The fishermen of Lake Tana have been earning a living off the waters for centuries, crafting their handmade boats of papyrus reeds, known as “tankwas” since the Negede Weyto people of Sudan and Egypt traveled up the Blue Nile and begin anew in Bahir Dar. The newcomers noticed that papyrus reeds grew in abundance along the swampy shores of Lake Tana and used the reeds to construct the tankwas. A tankwa takes anywhere from a few hours to an entire day to make depending on its size and only lasts about a month or two until it becomes waterlogged and is discarded. Most tankwas are long and narrow, built to fit a fisherman and his catch, however, some tankwas are so strong that they can hold loads of firewood. The unlucky driver of these papyrus boats paddle at a snail’s speed for hours to bring the firewood from the nearby islands onto the mainland.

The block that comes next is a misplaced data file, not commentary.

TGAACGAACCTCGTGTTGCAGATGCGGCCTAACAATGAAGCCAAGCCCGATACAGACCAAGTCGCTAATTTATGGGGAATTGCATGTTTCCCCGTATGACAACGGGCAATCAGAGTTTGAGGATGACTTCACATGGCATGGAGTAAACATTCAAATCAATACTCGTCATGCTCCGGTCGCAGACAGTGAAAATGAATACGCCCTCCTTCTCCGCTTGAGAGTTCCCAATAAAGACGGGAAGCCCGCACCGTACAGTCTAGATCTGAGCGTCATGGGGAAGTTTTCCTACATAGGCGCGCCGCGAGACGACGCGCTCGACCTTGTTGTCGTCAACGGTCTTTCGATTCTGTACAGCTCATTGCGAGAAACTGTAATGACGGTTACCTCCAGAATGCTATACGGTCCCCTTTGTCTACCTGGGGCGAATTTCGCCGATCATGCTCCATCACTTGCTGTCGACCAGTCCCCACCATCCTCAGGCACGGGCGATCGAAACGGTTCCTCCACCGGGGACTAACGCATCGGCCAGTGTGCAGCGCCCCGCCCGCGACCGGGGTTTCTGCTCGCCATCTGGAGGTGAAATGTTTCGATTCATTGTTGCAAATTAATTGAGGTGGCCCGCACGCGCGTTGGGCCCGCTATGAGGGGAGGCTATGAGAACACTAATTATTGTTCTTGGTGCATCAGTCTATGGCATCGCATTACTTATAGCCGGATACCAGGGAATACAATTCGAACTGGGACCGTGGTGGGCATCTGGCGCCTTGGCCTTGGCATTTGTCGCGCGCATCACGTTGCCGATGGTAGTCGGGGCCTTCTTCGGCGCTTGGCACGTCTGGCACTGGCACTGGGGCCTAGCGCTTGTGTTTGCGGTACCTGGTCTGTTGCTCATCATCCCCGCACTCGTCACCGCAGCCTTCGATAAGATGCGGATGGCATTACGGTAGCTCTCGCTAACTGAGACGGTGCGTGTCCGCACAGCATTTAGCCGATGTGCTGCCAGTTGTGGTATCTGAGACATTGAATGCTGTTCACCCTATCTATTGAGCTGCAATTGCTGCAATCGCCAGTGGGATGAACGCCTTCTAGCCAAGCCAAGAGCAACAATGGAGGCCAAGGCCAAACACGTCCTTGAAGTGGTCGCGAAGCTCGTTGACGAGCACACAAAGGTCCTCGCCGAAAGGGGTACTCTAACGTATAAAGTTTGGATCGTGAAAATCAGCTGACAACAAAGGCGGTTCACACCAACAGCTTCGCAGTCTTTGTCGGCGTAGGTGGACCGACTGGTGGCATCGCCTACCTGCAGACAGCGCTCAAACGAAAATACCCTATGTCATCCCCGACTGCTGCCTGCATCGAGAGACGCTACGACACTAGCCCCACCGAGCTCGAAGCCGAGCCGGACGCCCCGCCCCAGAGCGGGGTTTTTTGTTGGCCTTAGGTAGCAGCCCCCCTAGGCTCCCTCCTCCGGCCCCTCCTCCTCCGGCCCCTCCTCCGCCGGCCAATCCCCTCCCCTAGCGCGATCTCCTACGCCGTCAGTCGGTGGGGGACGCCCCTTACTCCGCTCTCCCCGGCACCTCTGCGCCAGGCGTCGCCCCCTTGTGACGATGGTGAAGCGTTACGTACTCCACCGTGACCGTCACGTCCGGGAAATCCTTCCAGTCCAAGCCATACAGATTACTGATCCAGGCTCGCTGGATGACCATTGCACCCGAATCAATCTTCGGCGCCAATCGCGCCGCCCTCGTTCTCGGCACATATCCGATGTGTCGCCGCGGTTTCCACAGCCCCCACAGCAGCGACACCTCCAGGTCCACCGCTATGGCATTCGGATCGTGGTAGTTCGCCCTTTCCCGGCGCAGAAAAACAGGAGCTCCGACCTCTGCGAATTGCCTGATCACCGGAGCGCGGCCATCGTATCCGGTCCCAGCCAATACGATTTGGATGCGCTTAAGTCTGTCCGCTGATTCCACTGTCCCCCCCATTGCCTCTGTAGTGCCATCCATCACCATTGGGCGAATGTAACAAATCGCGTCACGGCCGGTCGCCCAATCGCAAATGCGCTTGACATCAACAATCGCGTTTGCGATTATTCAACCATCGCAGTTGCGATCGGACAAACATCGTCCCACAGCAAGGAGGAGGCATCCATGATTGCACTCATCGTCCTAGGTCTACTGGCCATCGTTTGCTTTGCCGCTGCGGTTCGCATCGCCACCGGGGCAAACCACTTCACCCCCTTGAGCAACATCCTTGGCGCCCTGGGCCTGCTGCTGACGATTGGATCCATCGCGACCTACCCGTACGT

What I found most fascinating about the papyrus boats is their long tradition and culture of use. Reed boats may have even been used during Biblical times. Ron Londen, author of the article I read, “Papyrus and Lake Tana” says that “papyrus boats are mentioned in the Bible, first with a mother’s memorable efforts to save baby Moses by floating him down the Nile in a makeshift boat of reeds” and later by prophet Isaiah. Reed boats are among the oldest types of boats in history and papyrus paper has been used for thousands of years conveying the written word.
In the early morning light, the fisherman carry their featherweight papyrus boats into the water and begin another day fishing. As the sun slowly rises across the smooth lake waters, one sees hundreds of boats gliding across the large lake. But what catches my attention is the lone fisherman tucked inside a small inlet of water not too far off the shore from my hotel.